In its beginning, Asheville was located at the crossroads of trade routes and deer paths…and it was called Morristown. In 1797, it was renamed Asheville by North Carolina Governor Samuel Ashe. At one time, this city located in the broad Swannanoa Valley was the third largest city in the state; right behind Raleigh and Wilmington.
In the late 1800s and early 20th century, Asheville became known as a health resort. Folks flocked to the mountains to enjoy the fresh air and the fine accommodations of the Grove Park Inn and the Battery Park Hotel and to engage in outdoor activities like horseback riding, hiking, and picnicking.
You might not know, but the Asheville area is the root source of a word commonly used to denote "nonsense." In 1820, Representative Felix Walker was addressing the House of Representatives on the topic of Missouri statehood. His intent was to engage in a long address, not necessarily related to the issue at hand, with the goal of being quoted in the newspaper, so he could be noted as performing his job. His long, dull, and drawn out speech was referred to as…just a lot of "bunkum," in reference to his home county of Buncombe.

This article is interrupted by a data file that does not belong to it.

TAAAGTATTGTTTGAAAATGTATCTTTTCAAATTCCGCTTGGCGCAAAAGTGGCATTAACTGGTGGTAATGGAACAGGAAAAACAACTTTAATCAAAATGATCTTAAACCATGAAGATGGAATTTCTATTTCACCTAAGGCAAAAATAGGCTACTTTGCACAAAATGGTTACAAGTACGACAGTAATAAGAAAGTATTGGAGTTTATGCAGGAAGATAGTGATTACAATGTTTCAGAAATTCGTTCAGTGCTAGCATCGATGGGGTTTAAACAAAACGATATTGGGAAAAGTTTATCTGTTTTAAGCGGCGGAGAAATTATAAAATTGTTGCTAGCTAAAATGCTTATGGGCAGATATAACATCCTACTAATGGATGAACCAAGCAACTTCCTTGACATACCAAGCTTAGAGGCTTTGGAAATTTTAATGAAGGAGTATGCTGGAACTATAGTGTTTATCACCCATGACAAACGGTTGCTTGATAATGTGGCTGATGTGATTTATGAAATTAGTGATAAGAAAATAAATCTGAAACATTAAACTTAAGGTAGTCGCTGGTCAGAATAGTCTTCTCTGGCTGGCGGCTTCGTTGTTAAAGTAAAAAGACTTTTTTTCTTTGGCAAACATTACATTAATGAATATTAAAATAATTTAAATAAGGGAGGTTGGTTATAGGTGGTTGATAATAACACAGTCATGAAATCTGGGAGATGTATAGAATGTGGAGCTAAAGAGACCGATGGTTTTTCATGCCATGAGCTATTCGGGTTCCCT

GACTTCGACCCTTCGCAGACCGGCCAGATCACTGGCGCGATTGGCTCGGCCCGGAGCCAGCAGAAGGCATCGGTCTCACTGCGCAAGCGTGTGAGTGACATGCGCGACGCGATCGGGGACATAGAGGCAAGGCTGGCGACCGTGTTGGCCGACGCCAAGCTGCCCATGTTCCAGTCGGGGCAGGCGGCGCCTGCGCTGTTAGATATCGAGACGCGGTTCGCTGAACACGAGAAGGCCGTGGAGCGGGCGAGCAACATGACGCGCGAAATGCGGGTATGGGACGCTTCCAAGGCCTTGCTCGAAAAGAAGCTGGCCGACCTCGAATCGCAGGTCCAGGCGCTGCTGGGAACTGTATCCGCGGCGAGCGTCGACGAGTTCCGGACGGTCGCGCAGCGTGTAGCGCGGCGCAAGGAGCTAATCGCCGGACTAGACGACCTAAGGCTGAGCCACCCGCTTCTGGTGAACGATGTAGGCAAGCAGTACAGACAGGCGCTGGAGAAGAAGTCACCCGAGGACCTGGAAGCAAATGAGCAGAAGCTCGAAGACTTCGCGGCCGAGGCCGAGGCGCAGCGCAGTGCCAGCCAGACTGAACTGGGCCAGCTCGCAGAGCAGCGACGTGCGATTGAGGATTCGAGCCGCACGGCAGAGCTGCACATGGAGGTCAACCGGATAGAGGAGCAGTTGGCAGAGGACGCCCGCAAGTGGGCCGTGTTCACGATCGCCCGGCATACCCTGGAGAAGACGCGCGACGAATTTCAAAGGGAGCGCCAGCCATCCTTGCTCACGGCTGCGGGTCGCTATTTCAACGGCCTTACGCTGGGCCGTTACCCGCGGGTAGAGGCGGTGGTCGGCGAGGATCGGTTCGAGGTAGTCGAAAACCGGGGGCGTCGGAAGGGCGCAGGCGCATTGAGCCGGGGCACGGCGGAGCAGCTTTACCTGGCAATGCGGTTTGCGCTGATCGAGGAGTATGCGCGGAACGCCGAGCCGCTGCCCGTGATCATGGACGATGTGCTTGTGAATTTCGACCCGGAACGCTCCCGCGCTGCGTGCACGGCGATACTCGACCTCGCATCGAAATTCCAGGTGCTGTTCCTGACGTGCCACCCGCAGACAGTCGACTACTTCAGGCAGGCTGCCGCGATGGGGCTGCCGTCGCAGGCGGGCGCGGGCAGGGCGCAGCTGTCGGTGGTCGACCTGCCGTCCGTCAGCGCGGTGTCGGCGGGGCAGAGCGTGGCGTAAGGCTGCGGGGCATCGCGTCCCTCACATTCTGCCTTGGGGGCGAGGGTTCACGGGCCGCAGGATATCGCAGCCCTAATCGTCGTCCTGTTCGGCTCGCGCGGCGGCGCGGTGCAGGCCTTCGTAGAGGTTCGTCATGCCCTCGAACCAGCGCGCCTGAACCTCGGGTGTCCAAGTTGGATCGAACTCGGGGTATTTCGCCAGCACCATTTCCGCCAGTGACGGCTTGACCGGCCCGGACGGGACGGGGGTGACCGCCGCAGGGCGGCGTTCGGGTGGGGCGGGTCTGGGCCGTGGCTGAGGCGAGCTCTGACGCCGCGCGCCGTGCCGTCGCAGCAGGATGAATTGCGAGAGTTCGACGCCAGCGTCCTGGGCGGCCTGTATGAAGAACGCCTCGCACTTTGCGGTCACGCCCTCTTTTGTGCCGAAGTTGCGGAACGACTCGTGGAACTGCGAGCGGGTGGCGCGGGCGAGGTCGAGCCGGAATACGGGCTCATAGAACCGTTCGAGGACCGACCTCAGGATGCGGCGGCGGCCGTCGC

Wandering down Biltmore Avenue from Pack Square, one of the oldest parts of the city, you’ll happen upon the Mast General Store. Located in the old Fain’s Department Store building, the mercantile is filled with most everything you need for life…and that’s no bunk!